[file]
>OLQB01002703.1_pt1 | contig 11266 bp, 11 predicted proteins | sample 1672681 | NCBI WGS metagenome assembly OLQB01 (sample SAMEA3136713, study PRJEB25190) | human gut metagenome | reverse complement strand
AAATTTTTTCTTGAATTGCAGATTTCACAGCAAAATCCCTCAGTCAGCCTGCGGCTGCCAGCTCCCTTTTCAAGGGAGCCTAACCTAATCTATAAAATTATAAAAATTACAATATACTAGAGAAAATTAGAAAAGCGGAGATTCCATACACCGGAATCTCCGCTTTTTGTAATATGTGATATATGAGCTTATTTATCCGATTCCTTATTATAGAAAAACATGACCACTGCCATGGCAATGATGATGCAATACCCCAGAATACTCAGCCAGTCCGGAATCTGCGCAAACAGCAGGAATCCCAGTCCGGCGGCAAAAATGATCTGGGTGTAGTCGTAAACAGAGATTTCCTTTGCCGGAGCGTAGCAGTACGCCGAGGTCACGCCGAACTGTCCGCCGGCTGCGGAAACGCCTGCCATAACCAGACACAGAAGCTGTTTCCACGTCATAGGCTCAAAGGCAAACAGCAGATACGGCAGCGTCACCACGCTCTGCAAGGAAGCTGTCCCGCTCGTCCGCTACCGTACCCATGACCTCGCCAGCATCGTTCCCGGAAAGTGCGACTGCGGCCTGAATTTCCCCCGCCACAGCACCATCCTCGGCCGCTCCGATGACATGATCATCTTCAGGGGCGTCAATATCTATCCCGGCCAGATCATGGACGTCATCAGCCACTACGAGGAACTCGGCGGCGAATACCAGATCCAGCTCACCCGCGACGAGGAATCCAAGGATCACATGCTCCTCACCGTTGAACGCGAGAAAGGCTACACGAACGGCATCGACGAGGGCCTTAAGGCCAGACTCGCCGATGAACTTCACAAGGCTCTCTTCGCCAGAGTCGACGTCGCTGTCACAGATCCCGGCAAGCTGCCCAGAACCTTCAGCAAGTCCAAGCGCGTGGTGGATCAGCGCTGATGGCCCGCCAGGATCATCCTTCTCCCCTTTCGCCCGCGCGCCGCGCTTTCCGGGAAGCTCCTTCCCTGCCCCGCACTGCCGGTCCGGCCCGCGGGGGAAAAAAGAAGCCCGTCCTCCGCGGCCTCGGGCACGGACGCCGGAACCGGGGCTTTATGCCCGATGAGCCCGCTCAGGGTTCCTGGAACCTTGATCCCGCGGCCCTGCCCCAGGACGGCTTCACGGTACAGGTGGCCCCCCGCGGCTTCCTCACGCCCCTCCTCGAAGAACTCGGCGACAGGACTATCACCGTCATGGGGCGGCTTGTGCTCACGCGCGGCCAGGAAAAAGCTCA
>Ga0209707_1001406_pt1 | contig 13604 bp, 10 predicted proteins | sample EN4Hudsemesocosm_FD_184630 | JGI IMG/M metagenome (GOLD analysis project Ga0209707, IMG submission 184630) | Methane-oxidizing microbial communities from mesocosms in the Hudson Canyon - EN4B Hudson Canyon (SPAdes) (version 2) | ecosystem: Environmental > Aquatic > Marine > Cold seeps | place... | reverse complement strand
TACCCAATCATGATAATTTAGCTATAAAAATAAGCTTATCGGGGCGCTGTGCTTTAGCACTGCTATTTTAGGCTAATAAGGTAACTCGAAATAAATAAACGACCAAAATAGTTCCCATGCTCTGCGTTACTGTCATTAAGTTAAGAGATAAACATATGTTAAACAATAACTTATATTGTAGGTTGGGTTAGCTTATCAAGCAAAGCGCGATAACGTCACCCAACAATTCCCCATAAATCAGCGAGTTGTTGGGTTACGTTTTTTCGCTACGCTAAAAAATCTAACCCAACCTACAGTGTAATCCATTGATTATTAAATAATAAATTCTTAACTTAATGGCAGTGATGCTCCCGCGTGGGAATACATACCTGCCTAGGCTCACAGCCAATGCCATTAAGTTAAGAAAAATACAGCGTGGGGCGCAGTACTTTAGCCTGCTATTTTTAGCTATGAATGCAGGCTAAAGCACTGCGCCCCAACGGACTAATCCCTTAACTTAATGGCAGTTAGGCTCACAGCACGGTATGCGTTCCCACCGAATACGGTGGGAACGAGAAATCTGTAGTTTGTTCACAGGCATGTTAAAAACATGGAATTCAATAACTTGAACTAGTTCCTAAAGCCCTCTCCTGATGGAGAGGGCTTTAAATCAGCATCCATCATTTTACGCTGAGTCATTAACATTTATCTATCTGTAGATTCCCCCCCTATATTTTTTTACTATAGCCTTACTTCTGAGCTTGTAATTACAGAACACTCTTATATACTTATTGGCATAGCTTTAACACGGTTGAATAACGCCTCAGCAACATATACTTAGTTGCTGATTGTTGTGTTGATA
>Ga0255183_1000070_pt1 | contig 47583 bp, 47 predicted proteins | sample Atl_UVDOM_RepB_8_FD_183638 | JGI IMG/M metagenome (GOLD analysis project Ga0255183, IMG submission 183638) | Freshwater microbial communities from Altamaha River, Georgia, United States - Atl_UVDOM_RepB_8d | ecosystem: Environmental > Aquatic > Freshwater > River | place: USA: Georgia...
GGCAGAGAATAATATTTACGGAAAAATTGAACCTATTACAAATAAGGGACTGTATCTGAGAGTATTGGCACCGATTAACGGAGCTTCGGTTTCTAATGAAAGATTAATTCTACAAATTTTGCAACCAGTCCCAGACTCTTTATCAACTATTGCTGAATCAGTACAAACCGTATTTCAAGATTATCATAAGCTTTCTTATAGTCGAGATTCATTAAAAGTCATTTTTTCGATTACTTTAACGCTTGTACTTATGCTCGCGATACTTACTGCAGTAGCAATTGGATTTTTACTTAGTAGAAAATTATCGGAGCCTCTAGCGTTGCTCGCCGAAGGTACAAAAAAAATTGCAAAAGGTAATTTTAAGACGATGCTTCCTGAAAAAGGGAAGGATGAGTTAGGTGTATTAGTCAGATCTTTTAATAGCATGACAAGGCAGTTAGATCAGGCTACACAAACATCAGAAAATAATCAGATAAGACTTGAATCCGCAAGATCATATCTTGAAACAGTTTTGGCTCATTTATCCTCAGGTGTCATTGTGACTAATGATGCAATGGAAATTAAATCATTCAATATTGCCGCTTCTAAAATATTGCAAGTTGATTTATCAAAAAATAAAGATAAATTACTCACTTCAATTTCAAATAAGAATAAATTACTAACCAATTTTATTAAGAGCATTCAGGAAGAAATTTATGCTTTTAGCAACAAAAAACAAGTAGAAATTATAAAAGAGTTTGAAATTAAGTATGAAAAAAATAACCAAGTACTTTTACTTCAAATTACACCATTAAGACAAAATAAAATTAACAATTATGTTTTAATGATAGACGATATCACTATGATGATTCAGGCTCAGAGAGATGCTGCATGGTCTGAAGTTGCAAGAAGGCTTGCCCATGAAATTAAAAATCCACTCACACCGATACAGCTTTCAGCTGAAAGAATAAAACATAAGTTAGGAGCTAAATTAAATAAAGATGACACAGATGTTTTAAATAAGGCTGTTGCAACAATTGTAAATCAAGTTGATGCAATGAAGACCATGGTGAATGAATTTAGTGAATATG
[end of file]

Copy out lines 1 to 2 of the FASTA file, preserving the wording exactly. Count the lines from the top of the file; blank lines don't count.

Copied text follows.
>OLQB01002703.1_pt1 | contig 11266 bp, 11 predicted proteins | sample 1672681 | NCBI WGS metagenome assembly OLQB01 (sample SAMEA3136713, study PRJEB25190) | human gut metagenome | reverse complement strand
AAATTTTTTCTTGAATTGCAGATTTCACAGCAAAATCCCTCAGTCAGCCTGCGGCTGCCAGCTCCCTTTTCAAGGGAGCCTAACCTAATCTATAAAATTATAAAAATTACAATATACTAGAGAAAATTAGAAAAGCGGAGATTCCATACACCGGAATCTCCGCTTTTTGTAATATGTGATATATGAGCTTATTTATCCGATTCCTTATTATAGAAAAACATGACCACTGCCATGGCAATGATGATGCAATACCCCAGAATACTCAGCCAGTCCGGAATCTGCGCAAACAGCAGGAATCCCAGTCCGGCGGCAAAAATGATCTGGGTGTAGTCGTAAACAGAGATTTCCTTTGCCGGAGCGTAGCAGTACGCCGAGGTCACGCCGAACTGTCCGCCGGCTGCGGAAACGCCTGCCATAACCAGACACAGAAGCTGTTTCCACGTCATAGGCTCAAAGGCAAACAGCAGATACGGCAGCGTCACCACGCTCTGCAAGGAAGCTGTCCCGCTCGTCCGCTACCGTACCCATGACCTCGCCAGCATCGTTCCCGGAAAGTGCGACTGCGGCCTGAATTTCCCCCGCCACAGCACCATCCTCGGCCGCTCCGATGACATGATCATCTTCAGGGGCGTCAATATCTATCCCGGCCAGATCATGGACGTCATCAGCCACTACGAGGAACTCGGCGGCGAATACCAGATCCAGCTCACCCGCGACGAGGAATCCAAGGATCACATGCTCCTCACCGTTGAACGCGAGAAAGGCTACACGAACGGCATCGACGAGGGCCTTAAGGCCAGACTCGCCGATGAACTTCACAAGGCTCTCTTCGCCAGAGTCGACGTCGCTGTCACAGATCCCGGCAAGCTGCCCAGAACCTTCAGCAAGTCCAAGCGCGTGGTGGATCAGCGCTGATGGCCCGCCAGGATCATCCTTCTCCCCTTTCGCCCGCGCGCCGCGCTTTCCGGGAAGCTCCTTCCCTGCCCCGCACTGCCGGTCCGGCCCGCGGGGGAAAAAAGAAGCCCGTCCTCCGCGGCCTCGGGCACGGACGCCGGAACCGGGGCTTTATGCCCGATGAGCCCGCTCAGGGTTCCTGGAACCTTGATCCCGCGGCCCTGCCCCAGGACGGCTTCACGGTACAGGTGGCCCCCCGCGGCTTCCTCACGCCCCTCCTCGAAGAACTCGGCGACAGGACTATCACCGTCATGGGGCGGCTTGTGCTCACGCGCGGCCAGGAAAAAGCTCA